Web Accessibility Gone Wild


Published on

Mistakes, misconceptions, over-indulgences, minutia, and generally silly aspects of modern web accessibility. Presented by Jared Smith
at Accessing Higher Ground Conference 2009.

Published in: Technology, Design
  • Be the first to comment

No Downloads
Total views
On SlideShare
From Embeds
Number of Embeds
Embeds 0
No embeds

No notes for slide

Web Accessibility Gone Wild

  1. 1. Web Accessibility Gone Wilde v e n M!O R E w No wilder Jared Smith http://webaim.org
  2. 2. Gone wild? Mistakes, misconceptions, over- indulgences, minutia, and generally silly aspects of modern web accessibility ... or “How to FAIL at web accessibility”
  3. 3. Disclaimers • There will be controversy and you may disagree. • I’ll attempt to be an equal opportunity offender • There’s little logic to the sequencing of topics
  4. 4. There is no typical user WebAIM surveys of screen reader user preferences
  5. 5. Accessibility > Compliance The mythical “accessible” web site doesn’t exist! Use guidelines as tools to achieve accessibility. Your site can be fully compliant, yet totally inaccessible.
  6. 6. Focusing on True Accessibility and Not Merely Compliance
  7. 7. Knowing That Accessibility is a Continuum
  8. 8. Alt text should present CONTENT and FUNCTION Very rarely a description
  9. 9. • alt=”bullet”
  10. 10. alt=”image of my cat”
  11. 11. Adding “image of...”, “graphic of...”, etc. to alt text
  12. 12. alt=”Photo of the White House”
  13. 13. alt=”Photo of the White House” Is “Photo of...” necessary? It doesn’t really matter.
  14. 14. alt=”smiling lady”???
  15. 15. S urv e y say s . . . “ P h o t o o f s m i l i ng l ad y ”
  16. 16. alt=”smiling lady”
  17. 17. Images that are the only thing within a link MUST have alt text Image buttons and hot spots too
  18. 18. Logos that link to the home page alt=”WebAIM” alt=”WebAIM home” alt=”WebAIM logo” alt=”WebAIM logo with link to home page” There’s no real consensus
  19. 19. Overly long alt text... Using real text instead of images (when it makes sense to)...
  20. 20. Providing a long description for EVERY complex image (focus on CONTENT and FUNCTION) Avoiding redundant alternative text
  21. 21. Contents of a Beatles Song Loves She You Yeah longdesc=”1/2 of the content of a Beatles song is ‘Yeah’, 1/6th is ‘She’, 1/6th is ‘Loves’, and 1/6th is ‘You’”
  22. 22. Putting anything other than a URL in longdesc...
  23. 23. The most accessible site on Earth...
  24. 24. •Home •Products •Support •Sales •Forum •Contact Us Hey, I’m the content!!!
  25. 25. Can you have too much accessibility?
  26. 26. Accessibility preferences are for sissies
  27. 27. Accessibility implemented part way or incorrectly can be worse than no accessibility at all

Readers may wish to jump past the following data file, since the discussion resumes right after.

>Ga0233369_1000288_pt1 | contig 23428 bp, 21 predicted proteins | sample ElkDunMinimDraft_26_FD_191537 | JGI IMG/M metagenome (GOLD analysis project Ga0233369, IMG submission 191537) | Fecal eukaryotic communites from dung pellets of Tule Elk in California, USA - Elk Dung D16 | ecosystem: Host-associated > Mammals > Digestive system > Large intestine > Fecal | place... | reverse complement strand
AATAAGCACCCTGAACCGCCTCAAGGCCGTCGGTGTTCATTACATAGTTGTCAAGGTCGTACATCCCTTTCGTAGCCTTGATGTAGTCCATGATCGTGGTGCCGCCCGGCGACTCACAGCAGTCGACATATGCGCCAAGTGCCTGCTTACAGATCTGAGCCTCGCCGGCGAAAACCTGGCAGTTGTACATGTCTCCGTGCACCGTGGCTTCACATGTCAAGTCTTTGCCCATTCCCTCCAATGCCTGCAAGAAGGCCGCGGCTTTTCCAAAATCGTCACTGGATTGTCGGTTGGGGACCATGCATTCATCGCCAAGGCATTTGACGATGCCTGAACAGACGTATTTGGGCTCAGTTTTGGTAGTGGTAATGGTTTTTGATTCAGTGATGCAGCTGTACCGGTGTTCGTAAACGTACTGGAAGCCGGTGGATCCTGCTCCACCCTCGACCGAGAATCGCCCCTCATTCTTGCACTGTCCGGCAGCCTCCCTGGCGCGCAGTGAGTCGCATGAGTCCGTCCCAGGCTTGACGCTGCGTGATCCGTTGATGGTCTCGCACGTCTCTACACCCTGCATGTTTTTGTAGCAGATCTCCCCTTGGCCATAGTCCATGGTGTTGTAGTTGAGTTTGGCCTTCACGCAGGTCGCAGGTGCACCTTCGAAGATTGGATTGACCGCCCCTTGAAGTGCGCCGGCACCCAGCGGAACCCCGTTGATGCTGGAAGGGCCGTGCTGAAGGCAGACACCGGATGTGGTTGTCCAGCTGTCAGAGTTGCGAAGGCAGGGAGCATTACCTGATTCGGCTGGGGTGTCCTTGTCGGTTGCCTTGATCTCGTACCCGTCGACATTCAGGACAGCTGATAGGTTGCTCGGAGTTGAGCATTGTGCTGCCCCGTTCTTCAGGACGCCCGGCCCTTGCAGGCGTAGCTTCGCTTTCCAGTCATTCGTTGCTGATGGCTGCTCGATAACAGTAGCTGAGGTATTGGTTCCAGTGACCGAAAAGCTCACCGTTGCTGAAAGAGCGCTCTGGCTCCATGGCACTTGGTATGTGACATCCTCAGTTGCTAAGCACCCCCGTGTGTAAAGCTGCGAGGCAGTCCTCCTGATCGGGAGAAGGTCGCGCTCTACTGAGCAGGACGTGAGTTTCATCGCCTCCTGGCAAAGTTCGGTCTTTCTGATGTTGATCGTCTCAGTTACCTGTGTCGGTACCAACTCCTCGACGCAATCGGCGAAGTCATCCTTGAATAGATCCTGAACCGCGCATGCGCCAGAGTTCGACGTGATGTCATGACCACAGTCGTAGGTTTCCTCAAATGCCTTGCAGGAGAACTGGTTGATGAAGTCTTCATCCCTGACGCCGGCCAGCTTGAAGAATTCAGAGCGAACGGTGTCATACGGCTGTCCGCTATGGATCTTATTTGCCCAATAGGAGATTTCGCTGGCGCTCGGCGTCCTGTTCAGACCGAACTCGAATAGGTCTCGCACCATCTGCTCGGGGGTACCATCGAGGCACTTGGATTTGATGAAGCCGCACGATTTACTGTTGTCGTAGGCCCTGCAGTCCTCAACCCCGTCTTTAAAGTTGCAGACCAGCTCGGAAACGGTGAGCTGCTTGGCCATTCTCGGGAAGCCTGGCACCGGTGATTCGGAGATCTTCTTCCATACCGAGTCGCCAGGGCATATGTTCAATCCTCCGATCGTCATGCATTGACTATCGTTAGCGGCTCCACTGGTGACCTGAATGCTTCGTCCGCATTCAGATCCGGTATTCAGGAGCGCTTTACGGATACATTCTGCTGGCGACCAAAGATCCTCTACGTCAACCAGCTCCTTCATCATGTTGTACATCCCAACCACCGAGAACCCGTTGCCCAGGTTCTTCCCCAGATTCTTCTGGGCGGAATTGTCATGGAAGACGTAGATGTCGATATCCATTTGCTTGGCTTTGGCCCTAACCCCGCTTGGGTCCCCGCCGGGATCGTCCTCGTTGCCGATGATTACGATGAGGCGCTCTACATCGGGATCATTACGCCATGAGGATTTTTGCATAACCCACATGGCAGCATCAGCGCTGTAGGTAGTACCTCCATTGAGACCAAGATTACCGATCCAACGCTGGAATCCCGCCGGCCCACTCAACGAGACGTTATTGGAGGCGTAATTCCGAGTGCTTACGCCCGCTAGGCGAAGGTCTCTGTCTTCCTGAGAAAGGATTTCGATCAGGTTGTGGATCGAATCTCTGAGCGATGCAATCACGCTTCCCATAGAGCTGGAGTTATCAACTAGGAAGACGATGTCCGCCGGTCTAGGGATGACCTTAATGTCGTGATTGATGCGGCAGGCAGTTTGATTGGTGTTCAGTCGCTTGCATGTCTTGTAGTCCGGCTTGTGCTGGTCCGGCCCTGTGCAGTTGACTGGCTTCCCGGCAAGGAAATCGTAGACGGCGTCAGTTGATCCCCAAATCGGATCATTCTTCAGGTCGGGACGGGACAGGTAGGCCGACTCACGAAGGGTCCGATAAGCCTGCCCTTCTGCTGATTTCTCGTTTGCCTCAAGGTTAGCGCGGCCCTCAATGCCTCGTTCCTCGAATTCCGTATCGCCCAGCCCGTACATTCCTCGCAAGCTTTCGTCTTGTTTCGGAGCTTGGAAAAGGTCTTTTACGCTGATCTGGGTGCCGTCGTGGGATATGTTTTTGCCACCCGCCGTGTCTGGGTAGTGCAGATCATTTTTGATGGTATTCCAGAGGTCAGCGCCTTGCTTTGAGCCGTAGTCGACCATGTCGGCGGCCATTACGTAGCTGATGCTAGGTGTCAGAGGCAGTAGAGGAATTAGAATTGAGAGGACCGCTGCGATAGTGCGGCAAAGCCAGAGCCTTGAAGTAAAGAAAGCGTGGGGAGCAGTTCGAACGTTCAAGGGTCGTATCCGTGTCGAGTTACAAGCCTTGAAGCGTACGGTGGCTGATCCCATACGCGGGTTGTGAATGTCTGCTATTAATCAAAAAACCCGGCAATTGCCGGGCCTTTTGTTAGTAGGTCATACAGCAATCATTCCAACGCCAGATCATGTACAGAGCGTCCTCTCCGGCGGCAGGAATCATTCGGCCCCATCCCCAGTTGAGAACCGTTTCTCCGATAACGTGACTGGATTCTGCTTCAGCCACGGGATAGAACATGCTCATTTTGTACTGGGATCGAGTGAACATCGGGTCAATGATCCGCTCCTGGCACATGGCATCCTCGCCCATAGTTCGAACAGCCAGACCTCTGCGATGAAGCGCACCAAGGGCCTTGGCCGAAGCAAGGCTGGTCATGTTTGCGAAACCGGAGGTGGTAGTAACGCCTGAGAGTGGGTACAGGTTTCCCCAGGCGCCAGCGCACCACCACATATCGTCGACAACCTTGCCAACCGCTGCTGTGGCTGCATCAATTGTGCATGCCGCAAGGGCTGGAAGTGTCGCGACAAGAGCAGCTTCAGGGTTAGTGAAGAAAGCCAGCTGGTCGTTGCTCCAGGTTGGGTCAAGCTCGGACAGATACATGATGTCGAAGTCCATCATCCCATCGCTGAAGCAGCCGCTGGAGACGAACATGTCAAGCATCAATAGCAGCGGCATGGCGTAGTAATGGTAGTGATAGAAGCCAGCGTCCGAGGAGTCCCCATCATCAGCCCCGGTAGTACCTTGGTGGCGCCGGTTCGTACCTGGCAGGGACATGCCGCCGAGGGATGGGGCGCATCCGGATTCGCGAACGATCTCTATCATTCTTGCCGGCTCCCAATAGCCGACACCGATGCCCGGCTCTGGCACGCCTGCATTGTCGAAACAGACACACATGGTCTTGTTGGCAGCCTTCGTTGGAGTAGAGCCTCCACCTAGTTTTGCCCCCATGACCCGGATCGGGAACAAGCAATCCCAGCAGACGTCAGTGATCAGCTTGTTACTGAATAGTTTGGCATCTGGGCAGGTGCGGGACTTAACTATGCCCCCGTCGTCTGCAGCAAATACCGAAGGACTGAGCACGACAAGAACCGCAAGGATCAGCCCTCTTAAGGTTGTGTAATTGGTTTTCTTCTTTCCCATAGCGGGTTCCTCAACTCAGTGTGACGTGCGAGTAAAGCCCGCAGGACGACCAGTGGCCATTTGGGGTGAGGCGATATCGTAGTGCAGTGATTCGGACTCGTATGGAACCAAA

28. 28. Which provides better accessibility?
  29. 29. Don’t make disability relevant
  30. 30. ... but understand that the experiences of those with disabilities will be different
  31. 31. Building one version of a web site that is fully accessible
  32. 32. Accesskey and Tabindex (unless you're sure you know what you're doing) Learn the power of tabindex=”0” and tabindex=”-1”
  33. 33. Tabindex • tabindex=”1+” Specifies exact tab order. Ensure tab order is complete, logical, and intuitive. • tabindex=”0” Place item in the default tab order • tabindex=”-1” Do not place in tab order, but allow the element to programmatically receive focus
  34. 34. Visually hiding content • display:none AND visibility:hidden hides from everyone • Position off-screen left with CSS for screen readers • Use judiciously
  35. 35. Skip to content •One link is typically sufficient • Are headings “a mechanism”? • Think beyond screen reader access • Use ARIA landmark roles
  36. 36. Removing the focus indicators from links a { outline:0; } Navigate through CNN.com to see this in action
  37. 37. Enhancing focus indicators a:focus, a:hover { outline:1px; background-color:#ff0; text-decoration:underline; } Non-underlined links must become underlined on hover and focus
  38. 38. Bullet-proof web design...
  39. 39. Headings Properly structured, one <h1>, never empty ... and other semantic structure.
  40. 40. Title attribute • Advisory information only • Ignored by screen readers, except... • form elements missing labels • <frame title=”navigation”> • <acronym>/<abbr>...usually.
  41. 41. Using title attribute properly...
  42. 42. Cognitive disabilities (not much happening here)
  43. 43. Cognitive load vs Functionality
  44. 44. Other • Site maps aren’t typically used • Provide accurate, descriptive page titles • Don’t provide summary for layout tables • Don’t stress over screen reader pronunciation • Expand first instance of acronyms and abbreviations. You don’t have to use <acronym>/<abbr> on all instances. Don’t worry if well known terms. • Use fieldset for grouped radio buttons and checkboxes • Layout tables don’t (typically) affect accessibility
  45. 45. Questions? Jared Smith WebAIM.org twitter: @jared_w_smith AHG hashtag: #ahg09